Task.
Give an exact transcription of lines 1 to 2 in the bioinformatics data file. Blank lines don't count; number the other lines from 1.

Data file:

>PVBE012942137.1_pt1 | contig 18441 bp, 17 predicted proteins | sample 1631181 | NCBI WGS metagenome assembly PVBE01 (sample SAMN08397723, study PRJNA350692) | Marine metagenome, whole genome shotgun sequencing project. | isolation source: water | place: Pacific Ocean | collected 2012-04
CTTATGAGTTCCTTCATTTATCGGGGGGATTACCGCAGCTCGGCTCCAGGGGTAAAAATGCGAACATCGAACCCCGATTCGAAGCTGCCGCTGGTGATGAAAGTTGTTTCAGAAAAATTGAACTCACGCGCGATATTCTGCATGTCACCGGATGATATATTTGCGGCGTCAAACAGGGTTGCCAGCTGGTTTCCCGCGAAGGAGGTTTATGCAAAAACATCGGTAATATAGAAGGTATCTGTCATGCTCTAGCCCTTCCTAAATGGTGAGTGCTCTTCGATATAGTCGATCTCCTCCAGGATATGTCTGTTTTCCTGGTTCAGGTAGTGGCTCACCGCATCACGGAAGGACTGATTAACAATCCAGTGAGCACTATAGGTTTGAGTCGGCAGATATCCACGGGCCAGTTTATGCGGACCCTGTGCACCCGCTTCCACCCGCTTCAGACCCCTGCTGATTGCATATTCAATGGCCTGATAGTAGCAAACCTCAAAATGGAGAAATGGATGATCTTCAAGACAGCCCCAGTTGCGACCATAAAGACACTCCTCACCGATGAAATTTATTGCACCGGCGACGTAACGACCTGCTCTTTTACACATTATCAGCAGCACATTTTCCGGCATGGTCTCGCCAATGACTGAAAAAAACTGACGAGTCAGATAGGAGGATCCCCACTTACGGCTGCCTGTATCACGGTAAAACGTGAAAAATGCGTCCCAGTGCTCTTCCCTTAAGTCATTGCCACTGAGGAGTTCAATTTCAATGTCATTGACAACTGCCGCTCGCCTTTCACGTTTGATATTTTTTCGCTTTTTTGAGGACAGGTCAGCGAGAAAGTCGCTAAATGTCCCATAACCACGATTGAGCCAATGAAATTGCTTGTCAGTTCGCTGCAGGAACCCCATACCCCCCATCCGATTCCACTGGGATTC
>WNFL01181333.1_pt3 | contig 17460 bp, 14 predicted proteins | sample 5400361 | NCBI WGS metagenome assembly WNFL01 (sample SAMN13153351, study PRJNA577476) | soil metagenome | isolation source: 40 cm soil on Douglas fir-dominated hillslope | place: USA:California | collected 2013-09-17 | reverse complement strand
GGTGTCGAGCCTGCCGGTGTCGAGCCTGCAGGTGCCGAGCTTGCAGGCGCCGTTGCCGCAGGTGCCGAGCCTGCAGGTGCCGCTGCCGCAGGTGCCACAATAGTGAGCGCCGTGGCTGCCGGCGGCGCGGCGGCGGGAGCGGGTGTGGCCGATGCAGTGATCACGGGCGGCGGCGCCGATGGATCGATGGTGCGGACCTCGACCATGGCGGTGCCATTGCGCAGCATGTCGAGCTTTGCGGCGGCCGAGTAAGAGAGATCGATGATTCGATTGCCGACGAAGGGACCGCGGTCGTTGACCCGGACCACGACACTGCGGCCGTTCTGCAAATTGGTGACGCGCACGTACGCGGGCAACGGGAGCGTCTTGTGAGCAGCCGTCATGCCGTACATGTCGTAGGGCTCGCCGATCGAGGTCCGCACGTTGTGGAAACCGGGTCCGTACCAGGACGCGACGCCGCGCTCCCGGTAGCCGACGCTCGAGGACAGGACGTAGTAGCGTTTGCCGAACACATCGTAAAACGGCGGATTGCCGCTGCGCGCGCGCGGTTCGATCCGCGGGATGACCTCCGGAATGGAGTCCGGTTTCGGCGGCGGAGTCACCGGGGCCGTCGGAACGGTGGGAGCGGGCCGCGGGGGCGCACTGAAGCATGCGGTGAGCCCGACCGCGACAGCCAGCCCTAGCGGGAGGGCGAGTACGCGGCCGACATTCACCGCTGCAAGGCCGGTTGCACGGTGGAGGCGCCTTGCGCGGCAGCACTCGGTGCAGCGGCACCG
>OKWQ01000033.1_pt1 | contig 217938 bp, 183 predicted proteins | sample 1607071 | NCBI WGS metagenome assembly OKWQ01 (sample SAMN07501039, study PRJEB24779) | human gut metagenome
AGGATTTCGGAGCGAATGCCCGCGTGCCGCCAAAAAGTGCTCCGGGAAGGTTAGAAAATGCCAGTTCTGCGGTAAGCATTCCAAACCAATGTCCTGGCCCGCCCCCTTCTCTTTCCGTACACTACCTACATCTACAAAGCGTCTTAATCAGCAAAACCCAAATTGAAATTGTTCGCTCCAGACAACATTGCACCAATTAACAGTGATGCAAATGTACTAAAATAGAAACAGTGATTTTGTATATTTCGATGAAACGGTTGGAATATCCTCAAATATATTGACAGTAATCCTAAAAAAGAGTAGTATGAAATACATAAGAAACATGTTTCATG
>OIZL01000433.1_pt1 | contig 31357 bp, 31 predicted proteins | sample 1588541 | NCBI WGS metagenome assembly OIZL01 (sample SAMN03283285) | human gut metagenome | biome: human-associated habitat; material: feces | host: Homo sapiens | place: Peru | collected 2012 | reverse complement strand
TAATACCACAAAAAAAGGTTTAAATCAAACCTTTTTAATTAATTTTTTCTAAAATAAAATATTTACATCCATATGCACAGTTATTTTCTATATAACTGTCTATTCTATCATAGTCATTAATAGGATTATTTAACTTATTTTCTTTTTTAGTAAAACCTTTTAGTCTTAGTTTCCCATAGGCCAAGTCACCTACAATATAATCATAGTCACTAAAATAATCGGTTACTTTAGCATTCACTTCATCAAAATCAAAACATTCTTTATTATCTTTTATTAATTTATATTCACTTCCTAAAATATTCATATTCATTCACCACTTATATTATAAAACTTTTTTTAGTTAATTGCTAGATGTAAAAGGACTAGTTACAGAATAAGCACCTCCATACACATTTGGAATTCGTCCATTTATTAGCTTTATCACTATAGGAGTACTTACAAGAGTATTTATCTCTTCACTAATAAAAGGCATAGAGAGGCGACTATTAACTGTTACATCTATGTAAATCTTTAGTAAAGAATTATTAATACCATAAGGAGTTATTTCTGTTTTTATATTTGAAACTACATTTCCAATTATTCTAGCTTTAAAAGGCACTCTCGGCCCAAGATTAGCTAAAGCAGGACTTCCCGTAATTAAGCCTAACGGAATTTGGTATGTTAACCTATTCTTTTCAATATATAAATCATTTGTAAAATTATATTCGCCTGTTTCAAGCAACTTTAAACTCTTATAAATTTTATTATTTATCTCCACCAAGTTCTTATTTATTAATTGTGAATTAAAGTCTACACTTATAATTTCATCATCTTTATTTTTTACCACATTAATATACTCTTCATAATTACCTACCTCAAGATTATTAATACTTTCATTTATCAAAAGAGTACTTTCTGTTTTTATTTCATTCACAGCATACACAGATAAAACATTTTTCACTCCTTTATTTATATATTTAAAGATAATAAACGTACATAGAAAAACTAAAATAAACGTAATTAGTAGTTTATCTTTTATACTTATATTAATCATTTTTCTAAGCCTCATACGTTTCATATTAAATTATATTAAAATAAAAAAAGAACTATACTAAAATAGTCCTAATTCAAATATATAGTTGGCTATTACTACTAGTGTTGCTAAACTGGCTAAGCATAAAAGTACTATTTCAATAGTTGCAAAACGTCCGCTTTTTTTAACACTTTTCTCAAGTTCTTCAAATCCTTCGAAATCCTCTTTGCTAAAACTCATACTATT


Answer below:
>PVBE012942137.1_pt1 | contig 18441 bp, 17 predicted proteins | sample 1631181 | NCBI WGS metagenome assembly PVBE01 (sample SAMN08397723, study PRJNA350692) | Marine metagenome, whole genome shotgun sequencing project. | isolation source: water | place: Pacific Ocean | collected 2012-04
CTTATGAGTTCCTTCATTTATCGGGGGGATTACCGCAGCTCGGCTCCAGGGGTAAAAATGCGAACATCGAACCCCGATTCGAAGCTGCCGCTGGTGATGAAAGTTGTTTCAGAAAAATTGAACTCACGCGCGATATTCTGCATGTCACCGGATGATATATTTGCGGCGTCAAACAGGGTTGCCAGCTGGTTTCCCGCGAAGGAGGTTTATGCAAAAACATCGGTAATATAGAAGGTATCTGTCATGCTCTAGCCCTTCCTAAATGGTGAGTGCTCTTCGATATAGTCGATCTCCTCCAGGATATGTCTGTTTTCCTGGTTCAGGTAGTGGCTCACCGCATCACGGAAGGACTGATTAACAATCCAGTGAGCACTATAGGTTTGAGTCGGCAGATATCCACGGGCCAGTTTATGCGGACCCTGTGCACCCGCTTCCACCCGCTTCAGACCCCTGCTGATTGCATATTCAATGGCCTGATAGTAGCAAACCTCAAAATGGAGAAATGGATGATCTTCAAGACAGCCCCAGTTGCGACCATAAAGACACTCCTCACCGATGAAATTTATTGCACCGGCGACGTAACGACCTGCTCTTTTACACATTATCAGCAGCACATTTTCCGGCATGGTCTCGCCAATGACTGAAAAAAACTGACGAGTCAGATAGGAGGATCCCCACTTACGGCTGCCTGTATCACGGTAAAACGTGAAAAATGCGTCCCAGTGCTCTTCCCTTAAGTCATTGCCACTGAGGAGTTCAATTTCAATGTCATTGACAACTGCCGCTCGCCTTTCACGTTTGATATTTTTTCGCTTTTTTGAGGACAGGTCAGCGAGAAAGTCGCTAAATGTCCCATAACCACGATTGAGCCAATGAAATTGCTTGTCAGTTCGCTGCAGGAACCCCATACCCCCCATCCGATTCCACTGGGATTC